• My grandmother spent the last 13 years of her life in a nursing home because of her dementia. Not sure how long before she went into the home that she already had it. Certainly a struggle to lose someone while they’re still with you. Take care!

    • Dear Bryan,

      My husband’s grandmother outlived her body by at least 10 years. Yes, it’s a struggle. The corpse walks among us and there’s no closure, only the empty shelled reminder. Thank you for your comments. Blessings.

      Shalom,

      Rochelle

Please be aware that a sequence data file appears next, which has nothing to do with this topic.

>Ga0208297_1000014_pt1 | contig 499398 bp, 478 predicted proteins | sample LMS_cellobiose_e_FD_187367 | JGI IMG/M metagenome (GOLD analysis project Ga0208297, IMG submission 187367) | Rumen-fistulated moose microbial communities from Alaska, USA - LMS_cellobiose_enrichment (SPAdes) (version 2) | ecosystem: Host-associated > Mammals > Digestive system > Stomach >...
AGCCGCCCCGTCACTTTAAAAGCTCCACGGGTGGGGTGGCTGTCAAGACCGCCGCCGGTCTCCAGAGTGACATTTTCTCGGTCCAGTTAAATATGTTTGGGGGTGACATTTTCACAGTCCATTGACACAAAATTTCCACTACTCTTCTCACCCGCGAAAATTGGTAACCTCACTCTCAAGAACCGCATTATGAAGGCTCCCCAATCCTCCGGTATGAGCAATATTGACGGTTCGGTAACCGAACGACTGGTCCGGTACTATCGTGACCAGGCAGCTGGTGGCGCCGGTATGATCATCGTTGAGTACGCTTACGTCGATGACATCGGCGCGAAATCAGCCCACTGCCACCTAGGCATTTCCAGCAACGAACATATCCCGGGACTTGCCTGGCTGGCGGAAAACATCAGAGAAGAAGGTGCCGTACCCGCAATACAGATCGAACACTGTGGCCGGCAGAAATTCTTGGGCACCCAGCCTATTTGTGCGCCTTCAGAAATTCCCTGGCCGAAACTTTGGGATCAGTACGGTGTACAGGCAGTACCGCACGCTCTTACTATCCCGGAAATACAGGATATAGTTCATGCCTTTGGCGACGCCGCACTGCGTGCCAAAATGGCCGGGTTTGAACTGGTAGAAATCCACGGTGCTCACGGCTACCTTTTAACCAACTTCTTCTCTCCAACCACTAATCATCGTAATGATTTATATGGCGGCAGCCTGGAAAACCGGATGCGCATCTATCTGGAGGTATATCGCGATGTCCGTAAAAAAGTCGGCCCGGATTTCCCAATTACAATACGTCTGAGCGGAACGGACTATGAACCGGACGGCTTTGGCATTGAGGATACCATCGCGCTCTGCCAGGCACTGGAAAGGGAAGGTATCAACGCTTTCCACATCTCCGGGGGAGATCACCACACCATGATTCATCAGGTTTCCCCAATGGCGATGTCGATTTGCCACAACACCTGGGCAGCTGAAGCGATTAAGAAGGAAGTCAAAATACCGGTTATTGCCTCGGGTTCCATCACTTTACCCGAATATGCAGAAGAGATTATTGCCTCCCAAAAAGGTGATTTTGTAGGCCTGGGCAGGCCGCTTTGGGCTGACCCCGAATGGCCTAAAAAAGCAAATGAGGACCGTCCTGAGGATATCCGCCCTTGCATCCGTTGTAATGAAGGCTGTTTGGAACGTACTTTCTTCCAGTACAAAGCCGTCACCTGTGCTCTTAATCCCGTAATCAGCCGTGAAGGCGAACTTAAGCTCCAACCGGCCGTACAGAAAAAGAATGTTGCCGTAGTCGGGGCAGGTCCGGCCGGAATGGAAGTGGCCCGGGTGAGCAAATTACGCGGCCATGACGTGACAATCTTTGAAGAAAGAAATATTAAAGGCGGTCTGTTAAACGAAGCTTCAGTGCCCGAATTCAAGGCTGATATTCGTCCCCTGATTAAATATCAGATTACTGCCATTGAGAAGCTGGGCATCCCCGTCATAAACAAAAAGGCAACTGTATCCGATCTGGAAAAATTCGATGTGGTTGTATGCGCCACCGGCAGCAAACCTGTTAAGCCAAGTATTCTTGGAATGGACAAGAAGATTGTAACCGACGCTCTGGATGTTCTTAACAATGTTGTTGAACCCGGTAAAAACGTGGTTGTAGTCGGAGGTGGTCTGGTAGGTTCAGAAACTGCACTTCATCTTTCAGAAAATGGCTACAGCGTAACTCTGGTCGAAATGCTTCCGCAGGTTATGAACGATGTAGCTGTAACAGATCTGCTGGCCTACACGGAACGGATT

• Having read the comments that follow this sad story I don’t know what to say that hasn’t already been said, except to tell you that I also wish you the both the very best with this difficult situation. My paternal grandmother didn’t suffer dementia, but she was lobotomised when my father, her eldest child turned 18, and he was presented with the release papers to sign giving consent to the procedure that they said would cure her. She was left with the mental capacity of a five year old, in the body of a grown woman. As a small boy I was terrified when we visited the asylum where she spent most of her adult life, it was little more than a prison with bars on the windows to the cells they called the residents rooms. As we wandered down those long corridors to the day room, I kept to the middle of the passageway, avoiding the outstretched hands that would grasp through the bars to feel some human contact. At Christmas she would come and stay with us, this giant child, and I would have to give up my bed, which she would frequently soil at night. I would refuse to kiss her and tell my father I hated her because she was so strange and frightened me. I saw the pain in his face but I never understood, I was too young. He lost her far too young and bore a terrible weight of responsibility for what happened to her. She lived to be 86 years old, but she died a little girl. I don’t mean to sadden you with this, I just felt moved to share an experience your story woke within me. Your stories always make me think and feel. Shalom!